The framingham risk score in chronic obstructive pulmonary disease (COPD)

The framingham risk score in chronic obstructive pulmonary disease (COPD)

e30 Abstracts / Journal of the American Society of Hypertension 9(4S) (2015) e29–e33 P-25 24h central blood pressure and pulse wave velocity in norm...

44KB Sizes 0 Downloads 30 Views

e30

Abstracts / Journal of the American Society of Hypertension 9(4S) (2015) e29–e33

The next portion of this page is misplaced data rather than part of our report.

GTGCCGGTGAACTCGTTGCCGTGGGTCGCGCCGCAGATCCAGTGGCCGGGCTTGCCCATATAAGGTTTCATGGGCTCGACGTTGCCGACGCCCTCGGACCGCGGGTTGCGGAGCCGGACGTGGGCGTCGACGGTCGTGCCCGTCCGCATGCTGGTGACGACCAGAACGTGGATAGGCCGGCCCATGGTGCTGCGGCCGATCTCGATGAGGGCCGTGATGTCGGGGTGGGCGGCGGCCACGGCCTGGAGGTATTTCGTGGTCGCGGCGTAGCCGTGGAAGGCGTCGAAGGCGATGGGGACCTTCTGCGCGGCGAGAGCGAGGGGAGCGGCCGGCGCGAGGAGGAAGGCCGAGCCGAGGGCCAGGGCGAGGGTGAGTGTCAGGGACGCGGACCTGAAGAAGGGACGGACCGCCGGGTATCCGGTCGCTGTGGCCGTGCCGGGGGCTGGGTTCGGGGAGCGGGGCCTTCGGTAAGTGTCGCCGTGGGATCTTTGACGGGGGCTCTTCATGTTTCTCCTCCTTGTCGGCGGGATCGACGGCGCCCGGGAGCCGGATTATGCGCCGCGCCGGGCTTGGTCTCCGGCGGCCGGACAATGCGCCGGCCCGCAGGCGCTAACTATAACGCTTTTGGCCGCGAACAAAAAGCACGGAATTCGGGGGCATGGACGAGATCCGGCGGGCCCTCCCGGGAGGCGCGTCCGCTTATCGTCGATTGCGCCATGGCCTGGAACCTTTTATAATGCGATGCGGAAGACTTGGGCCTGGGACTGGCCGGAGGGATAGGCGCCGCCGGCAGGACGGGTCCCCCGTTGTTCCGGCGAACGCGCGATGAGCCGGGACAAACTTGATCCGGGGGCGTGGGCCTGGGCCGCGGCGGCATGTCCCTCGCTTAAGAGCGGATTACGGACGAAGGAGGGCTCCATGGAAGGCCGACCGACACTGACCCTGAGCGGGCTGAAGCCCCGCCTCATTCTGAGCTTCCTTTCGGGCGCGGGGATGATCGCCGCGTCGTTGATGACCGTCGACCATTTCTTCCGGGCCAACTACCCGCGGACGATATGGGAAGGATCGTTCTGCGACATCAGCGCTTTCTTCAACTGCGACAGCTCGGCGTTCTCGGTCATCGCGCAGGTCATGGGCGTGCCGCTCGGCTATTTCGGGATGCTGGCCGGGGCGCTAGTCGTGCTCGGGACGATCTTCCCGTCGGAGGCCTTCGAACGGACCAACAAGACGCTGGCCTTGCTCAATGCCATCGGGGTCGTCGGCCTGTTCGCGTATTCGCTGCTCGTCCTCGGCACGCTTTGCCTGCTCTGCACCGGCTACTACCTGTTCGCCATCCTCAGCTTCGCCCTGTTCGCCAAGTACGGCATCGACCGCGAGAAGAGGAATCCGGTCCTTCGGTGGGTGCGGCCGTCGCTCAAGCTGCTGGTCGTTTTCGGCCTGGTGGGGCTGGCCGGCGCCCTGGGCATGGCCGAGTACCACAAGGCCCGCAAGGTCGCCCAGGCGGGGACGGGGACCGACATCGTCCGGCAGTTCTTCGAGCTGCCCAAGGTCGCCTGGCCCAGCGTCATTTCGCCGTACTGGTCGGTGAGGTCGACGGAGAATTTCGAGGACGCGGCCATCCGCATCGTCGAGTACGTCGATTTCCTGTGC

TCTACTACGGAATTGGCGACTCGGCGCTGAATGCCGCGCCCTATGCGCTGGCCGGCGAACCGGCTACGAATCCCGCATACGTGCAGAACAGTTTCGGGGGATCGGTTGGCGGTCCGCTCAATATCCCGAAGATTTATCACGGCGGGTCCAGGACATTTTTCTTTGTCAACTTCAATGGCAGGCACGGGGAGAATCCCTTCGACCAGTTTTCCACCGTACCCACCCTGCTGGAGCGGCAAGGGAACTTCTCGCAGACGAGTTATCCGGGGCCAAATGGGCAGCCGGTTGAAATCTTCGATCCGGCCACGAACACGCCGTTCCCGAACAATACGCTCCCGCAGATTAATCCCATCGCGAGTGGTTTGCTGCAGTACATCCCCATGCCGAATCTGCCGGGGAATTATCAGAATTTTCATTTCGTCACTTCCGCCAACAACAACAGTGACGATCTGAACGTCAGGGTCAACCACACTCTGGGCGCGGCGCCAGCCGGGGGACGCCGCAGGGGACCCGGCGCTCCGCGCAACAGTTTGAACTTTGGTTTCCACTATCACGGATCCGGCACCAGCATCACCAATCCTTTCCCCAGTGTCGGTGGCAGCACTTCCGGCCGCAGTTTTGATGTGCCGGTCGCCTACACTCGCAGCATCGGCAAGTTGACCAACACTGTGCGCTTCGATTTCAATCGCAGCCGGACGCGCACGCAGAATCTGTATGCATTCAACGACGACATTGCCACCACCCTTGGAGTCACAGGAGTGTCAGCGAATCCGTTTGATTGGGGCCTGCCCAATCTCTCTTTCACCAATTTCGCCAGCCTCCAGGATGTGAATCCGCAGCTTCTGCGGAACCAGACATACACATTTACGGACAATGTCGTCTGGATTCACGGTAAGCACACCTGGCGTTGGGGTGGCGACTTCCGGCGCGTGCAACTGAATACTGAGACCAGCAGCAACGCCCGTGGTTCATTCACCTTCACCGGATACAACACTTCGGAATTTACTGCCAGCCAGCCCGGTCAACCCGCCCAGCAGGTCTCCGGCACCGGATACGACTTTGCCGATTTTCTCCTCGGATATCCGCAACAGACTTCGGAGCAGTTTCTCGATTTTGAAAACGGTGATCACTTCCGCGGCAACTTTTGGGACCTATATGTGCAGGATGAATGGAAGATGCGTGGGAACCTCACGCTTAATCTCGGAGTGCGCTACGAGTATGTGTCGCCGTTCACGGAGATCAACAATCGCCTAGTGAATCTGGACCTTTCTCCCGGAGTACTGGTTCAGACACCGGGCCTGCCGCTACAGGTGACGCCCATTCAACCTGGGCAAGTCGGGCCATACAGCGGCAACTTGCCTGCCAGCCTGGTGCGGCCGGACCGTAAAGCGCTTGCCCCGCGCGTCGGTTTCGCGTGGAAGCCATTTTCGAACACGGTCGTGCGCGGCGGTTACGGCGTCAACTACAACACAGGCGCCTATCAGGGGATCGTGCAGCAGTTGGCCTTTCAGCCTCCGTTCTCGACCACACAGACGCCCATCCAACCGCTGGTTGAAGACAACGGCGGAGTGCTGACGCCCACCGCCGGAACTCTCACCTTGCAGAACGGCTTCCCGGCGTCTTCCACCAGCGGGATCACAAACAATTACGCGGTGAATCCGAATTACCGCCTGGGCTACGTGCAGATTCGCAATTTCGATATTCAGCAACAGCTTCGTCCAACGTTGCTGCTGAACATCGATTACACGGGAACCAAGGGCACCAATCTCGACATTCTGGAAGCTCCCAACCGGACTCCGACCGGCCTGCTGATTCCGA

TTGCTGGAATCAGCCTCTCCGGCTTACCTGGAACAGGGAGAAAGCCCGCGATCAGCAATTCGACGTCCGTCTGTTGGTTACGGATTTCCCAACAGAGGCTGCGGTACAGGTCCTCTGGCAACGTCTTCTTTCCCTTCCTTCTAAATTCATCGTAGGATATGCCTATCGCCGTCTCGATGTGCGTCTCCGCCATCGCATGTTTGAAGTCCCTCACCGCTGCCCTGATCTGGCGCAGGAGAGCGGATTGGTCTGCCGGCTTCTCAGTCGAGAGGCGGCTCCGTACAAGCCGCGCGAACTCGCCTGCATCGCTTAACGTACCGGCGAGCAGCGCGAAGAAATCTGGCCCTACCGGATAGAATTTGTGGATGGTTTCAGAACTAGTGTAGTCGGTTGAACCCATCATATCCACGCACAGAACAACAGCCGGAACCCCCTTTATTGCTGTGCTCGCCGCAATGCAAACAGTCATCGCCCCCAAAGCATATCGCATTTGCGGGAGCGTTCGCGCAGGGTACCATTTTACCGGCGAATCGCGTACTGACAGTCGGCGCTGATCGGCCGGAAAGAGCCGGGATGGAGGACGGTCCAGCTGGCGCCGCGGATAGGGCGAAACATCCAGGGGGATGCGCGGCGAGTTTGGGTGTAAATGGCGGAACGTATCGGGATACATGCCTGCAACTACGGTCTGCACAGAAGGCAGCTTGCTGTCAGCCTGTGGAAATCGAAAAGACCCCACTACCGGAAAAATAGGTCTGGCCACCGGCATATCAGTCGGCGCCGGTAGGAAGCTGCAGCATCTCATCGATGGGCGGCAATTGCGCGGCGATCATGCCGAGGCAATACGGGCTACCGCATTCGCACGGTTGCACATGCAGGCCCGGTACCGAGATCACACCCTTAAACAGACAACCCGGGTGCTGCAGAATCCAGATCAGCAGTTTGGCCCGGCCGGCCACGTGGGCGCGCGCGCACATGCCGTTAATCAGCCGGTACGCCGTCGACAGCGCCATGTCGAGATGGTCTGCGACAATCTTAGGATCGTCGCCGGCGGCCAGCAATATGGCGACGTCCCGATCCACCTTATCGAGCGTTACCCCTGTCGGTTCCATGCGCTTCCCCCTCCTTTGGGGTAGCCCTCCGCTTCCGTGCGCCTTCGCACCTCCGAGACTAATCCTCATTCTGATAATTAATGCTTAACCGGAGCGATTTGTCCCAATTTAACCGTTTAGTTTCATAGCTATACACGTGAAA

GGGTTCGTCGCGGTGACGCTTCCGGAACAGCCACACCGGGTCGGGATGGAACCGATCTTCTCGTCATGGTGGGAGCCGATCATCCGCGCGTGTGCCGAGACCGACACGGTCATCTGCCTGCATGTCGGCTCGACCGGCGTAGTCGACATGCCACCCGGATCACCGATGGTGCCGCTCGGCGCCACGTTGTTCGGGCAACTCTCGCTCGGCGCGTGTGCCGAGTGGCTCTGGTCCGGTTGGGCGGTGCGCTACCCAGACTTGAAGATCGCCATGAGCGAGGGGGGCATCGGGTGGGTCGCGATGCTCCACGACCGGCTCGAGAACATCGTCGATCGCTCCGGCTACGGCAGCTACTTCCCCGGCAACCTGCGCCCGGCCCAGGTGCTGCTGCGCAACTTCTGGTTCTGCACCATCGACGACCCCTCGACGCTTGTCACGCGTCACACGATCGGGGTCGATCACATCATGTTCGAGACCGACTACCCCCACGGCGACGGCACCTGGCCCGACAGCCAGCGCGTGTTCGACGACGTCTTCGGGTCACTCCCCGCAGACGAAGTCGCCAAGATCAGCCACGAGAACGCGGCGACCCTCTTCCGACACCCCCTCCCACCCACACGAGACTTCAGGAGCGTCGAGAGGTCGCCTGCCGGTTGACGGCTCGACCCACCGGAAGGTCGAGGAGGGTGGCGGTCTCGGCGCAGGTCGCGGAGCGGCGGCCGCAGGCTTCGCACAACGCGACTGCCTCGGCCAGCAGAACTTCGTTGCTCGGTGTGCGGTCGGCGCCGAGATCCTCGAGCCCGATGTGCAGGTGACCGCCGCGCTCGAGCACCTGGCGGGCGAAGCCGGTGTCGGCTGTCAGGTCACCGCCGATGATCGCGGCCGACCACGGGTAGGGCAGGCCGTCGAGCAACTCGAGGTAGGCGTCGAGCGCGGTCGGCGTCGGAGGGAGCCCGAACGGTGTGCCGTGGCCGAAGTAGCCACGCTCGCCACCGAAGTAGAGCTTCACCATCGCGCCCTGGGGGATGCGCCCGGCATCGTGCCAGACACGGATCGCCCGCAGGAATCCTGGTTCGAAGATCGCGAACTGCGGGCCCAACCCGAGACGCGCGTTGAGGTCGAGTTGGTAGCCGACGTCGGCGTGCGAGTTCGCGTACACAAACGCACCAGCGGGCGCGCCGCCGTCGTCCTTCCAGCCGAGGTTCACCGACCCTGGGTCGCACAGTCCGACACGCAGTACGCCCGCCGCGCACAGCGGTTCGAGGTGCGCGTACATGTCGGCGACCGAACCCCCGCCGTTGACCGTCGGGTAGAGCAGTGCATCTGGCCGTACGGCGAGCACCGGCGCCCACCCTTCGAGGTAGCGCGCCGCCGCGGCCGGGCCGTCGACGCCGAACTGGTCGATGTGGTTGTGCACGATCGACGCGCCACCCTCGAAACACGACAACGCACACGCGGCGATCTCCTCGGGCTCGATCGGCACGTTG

P-25 24h central blood pressure and pulse wave velocity in normotensive, hypertensive, white coat hypertension and masked hpertension young adults Rafael A. Faria,3 Annelise G. Paiva,3 Roberto Pozzan,3 Maria Eliane C. Magalhaes,3 Erika Maria G. Campana,3 Flavia L. Fonseca,3 Marco Antonio M. Gomes,1,2 Andrea A. Brandao.3 1 CESMAC, Maceio, Brazil; 2CPC/HCOR, Maceio, Brazil; 3State University of Rio de Janeiro, Rio de Janeiro, Brazil Background: Evaluation of 24h central blood pressure (CBP) and pulse wave velocity (PWV) in white coat hypertension (WCH), and masked hypertension (MH) could contribute to better stratification of cardiovascular risk and therapeutic decisions. Objective: To investigate CBP and PWV in 24 hours, awake and sleep periods in individuals 18 to 50 years classified according to the behavior of office BP and 24h monitoring brachial BP. Methods: A total of 104 subjects (60 females (57.7%) and 44 males (42.3%), 48 (46.2%) individuals were 18 to 35 years old and 56 (53.8%) individuals were 36 to 50 years old. Exclusion criteria were: use of antihypertensive drugs, body mass index35 kg/m2, eGFR<60ml/min, diabetes and smoking. All were submitted to clinical and laboratory evaluation, measurement of office BP with oscillometric sphygmomanometer OMRON, model HEM-705CP, and 24h monitoring of brachial BP, CBP, Augmentation Index (AIx) and PWV in with the Mobil-O-Graph equipment (DINA MAP cardios - ESI GmbH, Stolberg, Germany). They were classified in normotensives (N), hypertensives (H), WCH and MH, according to the presence or not of abnormal BP in office BP and/or awake brachial BP. Results: 1) Mean age was 36.998.53 years old; BMI mean was 25.803.82kg/m2; 2) There were 56.7% true normotensives (N), and 13.5% true hypertensives (H), 19.2% had WCH, and 10.6% MH; 3) Systolic CBP means (24h, awake and sleep periods) were different among the groups. For 24h and awake periods, group H showed higher means than N and WCH , but MH did not differ from H (p<0.001). For sleep period, H presented higher means than N. WCH and MH were not different from H (p¼0.001); 4) 24h and sleep diastolic CBP presented higher means in group H than in group N (p¼0.001), although WCH and MH groups did not differ from H. For awake diastolic CBP, higher means were observed in group H than N, WCH and MH (p<0.001); 5) Group H showed higher PWV means in 24h (p¼0.003) and awake (p¼0.002) periods than group N; WCH and MH were not different from H. MH showed higher sleep PWV mean than N (p<0.007). Conclusion: MH and WCH showed intermediate 24h, awake and sleep CBP and PWV means, between normotension and hypertension, and most comparisons did not show differences to true hypertension. These results suggest that central BP and PWV could contribute to risk stratification in WCH and MH young adults. Keywords: Central blood pressure; pulse wave velocity; masked hypertension